The Tegra 3 GPU: 2x Pixel Shader Hardware of Tegra 2
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  • jcompagner - Thursday, November 10, 2011 - link

    does the OS not do the scheduling?

    I think there are loads of things build in to the OS that schedules the processors threads.. For example the OS must be Numa aware for numa systems so that they keep processes/threads on the right cores that are in the same cpu/memory banks

    If i look at windows, then windows schedules everything all lover the place but it does now about hyper threading because those cores are skipped when i don't use more then 4 cores at the same time.
  • DesktopMan - Wednesday, November 9, 2011 - link

    Seems risky to launch with a GPU that's weaker than existing SOCs. Compared to the Apple A5 performance it looks more like a 2009 product... Exynos also has it beat. The main competitor it beats is Qualcomm, who isn't far from launching new SOCs themselves.
  • 3DoubleD - Wednesday, November 9, 2011 - link

    At least it looks more powerful than the SGX540 which is in the Galaxy Nexus. I'll wait and see what the real world performance is before writing it off. I suspect it will have "good enough" performance. I doubt we will see much improvement in Android devices until 28 nm as die sizes seem to be the limiting factor. Fortunately Nvidia has their name on the line here and they seem to be viciously optimizing their drivers to get every ounce of performance out of this thing.
  • DesktopMan - Wednesday, November 9, 2011 - link

    Totally agree on the Galaxy Nexus. That GPU is dinosaur old though. Very weird to use it in a phone with that display resolution. Any native 3d rendering will be very painful.
  • eddman - Wednesday, November 9, 2011 - link

    "Exynos also has it beat"

    We don't know that. On paper kal-el's geforce should be at least as fast as exynos. Better wait for benchmarks.
  • mythun.chandra - Wednesday, November 9, 2011 - link

    It's all about the content. While it would be great to win GLBench and push out competition-winning benchmarks scores, what we've focused on is high quality content that fully exploits everything Tegra 3 has to offer.
  • psychobriggsy - Friday, November 11, 2011 - link

    I guess it depends on the clock speed the GPU is running at, and the efficiency it achieves when running. Whilst not as powerful per-clock (looking at the table in the article), a faster clock could make up a lot of the difference. Hopefully NVIDIA's experience with GPUs also means it is very efficient. Certainly the demos look impressive.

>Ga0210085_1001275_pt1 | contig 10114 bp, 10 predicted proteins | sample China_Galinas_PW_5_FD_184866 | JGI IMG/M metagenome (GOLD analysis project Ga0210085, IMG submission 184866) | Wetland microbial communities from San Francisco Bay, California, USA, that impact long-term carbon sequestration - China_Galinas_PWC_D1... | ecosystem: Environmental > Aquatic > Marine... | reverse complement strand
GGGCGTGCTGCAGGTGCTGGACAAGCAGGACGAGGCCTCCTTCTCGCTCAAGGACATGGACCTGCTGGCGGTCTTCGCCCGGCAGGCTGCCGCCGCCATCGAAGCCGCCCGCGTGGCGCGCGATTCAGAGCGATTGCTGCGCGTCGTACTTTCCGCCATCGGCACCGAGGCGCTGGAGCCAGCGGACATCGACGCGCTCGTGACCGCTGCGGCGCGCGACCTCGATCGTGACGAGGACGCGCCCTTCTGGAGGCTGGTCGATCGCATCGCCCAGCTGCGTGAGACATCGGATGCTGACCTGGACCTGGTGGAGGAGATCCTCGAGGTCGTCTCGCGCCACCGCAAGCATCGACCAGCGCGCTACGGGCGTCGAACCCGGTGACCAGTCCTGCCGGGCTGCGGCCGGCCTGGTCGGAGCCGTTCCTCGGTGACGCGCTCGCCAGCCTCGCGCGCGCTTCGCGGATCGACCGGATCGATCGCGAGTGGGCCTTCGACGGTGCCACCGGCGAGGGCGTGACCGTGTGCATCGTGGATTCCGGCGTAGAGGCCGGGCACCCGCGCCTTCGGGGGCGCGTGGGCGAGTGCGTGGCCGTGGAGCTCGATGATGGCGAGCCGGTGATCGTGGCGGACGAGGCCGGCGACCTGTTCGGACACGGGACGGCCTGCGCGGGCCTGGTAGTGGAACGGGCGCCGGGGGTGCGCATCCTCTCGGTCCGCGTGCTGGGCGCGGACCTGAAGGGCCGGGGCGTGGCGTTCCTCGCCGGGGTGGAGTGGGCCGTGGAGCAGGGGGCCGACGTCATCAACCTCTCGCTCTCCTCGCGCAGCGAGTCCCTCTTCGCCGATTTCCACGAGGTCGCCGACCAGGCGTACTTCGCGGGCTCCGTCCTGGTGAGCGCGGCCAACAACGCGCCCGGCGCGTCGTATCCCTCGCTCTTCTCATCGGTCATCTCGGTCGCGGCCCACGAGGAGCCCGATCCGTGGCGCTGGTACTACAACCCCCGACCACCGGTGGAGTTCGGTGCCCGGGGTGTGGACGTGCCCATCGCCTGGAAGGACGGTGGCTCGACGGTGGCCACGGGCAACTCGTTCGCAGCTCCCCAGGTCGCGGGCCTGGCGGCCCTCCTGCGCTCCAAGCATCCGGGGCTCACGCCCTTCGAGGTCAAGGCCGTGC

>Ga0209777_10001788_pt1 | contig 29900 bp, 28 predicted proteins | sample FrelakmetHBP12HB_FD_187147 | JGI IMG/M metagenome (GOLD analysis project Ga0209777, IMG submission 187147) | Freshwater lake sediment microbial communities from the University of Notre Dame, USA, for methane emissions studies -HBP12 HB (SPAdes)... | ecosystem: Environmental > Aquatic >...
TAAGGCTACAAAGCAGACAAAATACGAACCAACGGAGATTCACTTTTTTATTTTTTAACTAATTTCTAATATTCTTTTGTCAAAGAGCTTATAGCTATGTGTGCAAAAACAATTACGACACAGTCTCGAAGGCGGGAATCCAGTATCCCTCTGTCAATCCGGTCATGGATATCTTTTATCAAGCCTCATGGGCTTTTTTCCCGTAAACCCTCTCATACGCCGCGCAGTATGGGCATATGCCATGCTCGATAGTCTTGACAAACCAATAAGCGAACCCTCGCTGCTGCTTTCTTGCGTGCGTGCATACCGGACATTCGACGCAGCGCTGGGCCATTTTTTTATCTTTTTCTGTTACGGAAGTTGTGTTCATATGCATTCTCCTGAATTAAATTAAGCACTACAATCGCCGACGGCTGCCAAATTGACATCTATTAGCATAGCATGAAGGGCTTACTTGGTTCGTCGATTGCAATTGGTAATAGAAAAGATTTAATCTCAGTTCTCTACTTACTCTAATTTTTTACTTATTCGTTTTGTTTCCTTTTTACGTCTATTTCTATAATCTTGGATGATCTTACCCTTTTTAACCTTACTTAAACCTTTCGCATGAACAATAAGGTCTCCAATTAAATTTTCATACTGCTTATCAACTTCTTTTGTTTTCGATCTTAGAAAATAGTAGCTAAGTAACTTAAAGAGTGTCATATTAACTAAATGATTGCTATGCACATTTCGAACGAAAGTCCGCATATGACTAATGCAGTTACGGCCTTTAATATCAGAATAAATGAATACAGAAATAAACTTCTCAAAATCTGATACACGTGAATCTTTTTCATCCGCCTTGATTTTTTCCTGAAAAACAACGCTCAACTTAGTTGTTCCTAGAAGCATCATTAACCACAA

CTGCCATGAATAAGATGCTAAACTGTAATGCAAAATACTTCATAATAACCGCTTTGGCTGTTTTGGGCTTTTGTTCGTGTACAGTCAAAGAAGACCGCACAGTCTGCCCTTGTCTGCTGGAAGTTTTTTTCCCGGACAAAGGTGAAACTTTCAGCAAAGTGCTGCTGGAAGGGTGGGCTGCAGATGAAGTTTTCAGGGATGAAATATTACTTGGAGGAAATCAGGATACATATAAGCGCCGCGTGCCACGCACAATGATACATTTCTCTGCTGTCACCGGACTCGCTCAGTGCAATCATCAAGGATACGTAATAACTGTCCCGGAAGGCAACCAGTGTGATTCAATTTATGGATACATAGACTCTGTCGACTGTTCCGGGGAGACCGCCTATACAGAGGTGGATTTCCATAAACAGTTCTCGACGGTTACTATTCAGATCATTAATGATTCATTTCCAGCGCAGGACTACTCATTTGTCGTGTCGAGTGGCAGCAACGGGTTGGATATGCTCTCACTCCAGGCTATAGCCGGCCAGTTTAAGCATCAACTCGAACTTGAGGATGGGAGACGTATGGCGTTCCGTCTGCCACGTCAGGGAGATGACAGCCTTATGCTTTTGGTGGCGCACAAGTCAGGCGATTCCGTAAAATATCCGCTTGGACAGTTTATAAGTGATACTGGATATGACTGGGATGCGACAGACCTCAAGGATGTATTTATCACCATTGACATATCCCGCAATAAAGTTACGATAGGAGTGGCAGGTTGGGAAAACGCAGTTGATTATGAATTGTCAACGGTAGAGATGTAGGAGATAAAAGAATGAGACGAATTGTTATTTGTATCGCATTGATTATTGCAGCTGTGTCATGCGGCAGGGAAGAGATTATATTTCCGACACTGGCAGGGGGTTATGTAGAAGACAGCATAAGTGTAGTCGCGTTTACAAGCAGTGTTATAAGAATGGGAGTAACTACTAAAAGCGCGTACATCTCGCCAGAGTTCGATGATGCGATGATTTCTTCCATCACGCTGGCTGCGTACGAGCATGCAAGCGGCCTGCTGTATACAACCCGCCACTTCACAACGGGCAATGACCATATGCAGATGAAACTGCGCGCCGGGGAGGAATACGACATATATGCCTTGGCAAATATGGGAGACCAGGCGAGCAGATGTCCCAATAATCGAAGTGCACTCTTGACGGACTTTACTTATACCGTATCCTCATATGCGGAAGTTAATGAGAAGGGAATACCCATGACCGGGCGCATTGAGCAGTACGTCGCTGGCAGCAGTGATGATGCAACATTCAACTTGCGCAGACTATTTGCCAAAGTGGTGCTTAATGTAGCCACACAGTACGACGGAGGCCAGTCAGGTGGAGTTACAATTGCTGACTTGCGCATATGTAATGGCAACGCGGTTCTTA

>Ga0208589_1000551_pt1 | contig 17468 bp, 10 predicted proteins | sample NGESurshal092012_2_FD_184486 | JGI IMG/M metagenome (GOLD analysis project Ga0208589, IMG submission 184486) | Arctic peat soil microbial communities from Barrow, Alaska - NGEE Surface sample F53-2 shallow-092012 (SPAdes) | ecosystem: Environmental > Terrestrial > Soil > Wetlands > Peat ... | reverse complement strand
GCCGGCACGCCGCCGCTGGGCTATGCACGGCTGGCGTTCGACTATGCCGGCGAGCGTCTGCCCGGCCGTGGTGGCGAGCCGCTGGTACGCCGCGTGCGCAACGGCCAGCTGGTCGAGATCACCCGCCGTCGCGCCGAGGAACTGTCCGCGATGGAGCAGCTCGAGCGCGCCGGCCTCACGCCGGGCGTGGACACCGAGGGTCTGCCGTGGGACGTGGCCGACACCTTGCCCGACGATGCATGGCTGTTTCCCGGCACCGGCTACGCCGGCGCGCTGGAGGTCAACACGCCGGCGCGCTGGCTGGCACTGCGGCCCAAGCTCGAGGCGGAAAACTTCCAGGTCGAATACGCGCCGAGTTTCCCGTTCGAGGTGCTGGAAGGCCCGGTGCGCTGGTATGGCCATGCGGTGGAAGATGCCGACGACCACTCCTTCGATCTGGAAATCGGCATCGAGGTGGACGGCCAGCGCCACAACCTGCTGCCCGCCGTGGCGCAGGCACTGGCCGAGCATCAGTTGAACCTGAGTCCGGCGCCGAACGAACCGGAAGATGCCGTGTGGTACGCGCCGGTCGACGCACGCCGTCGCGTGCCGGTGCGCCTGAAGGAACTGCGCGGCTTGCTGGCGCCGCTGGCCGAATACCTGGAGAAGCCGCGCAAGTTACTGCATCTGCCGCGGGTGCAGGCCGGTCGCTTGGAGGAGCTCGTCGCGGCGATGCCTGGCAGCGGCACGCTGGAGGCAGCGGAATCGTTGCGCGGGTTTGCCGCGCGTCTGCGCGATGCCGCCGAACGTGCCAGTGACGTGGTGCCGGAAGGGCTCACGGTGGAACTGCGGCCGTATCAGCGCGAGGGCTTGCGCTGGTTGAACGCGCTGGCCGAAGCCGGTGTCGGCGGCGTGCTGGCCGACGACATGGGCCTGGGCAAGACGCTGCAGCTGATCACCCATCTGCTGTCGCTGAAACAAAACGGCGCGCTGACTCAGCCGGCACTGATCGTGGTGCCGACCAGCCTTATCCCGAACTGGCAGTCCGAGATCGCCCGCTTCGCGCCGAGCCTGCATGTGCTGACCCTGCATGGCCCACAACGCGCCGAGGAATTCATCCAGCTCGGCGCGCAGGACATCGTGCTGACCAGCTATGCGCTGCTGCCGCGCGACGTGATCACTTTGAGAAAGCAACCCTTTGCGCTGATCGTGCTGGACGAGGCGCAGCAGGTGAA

But they're going to have to up their game soon considering the PowerVR Series 6, the ARM Mali 6xx series, and so on, as these are far more capable.
  • AmdInside - Wednesday, November 9, 2011 - link

    Anyone else getting an error when opening the Asus Transformer Prime gallery?
  • skydrome1 - Wednesday, November 9, 2011 - link

    I am still quite underwhelmed by it's GPU. I mean, come on NVIDIA. A company with roots in GPU development having the lowest GPU performance?

    They need to up their game. Or everyone's just going to license other's IPs and develop their own SoCs. LG got an ARM license. Sony got an Imagination license. Samsung's even got their own SoCs shipping. Apple is sticking to in-house design. HTC acquired S3.

    After telling the whole world that by the end of next year, there will be phones that will beat consoles in raw graphical performance, I feel like an idiot.

    Please prove me right, NVIDIA.
  • EmaNymton - Wednesday, November 9, 2011 - link

    REALLY getting tired of all the Anandtech articles being overly focused on performance and ignoring battery life or making statements about the technologies that will theoretically increase battery life. Total ACTUAL battery life matters and increases in perf shouldn't come to the detriment of total ACTUAL battery life.

    This over-emphasis on perf and refusing to hold MFGRs to account for battery life is bordering on irresponsible and is driving this behavior in the hardware MFGRs.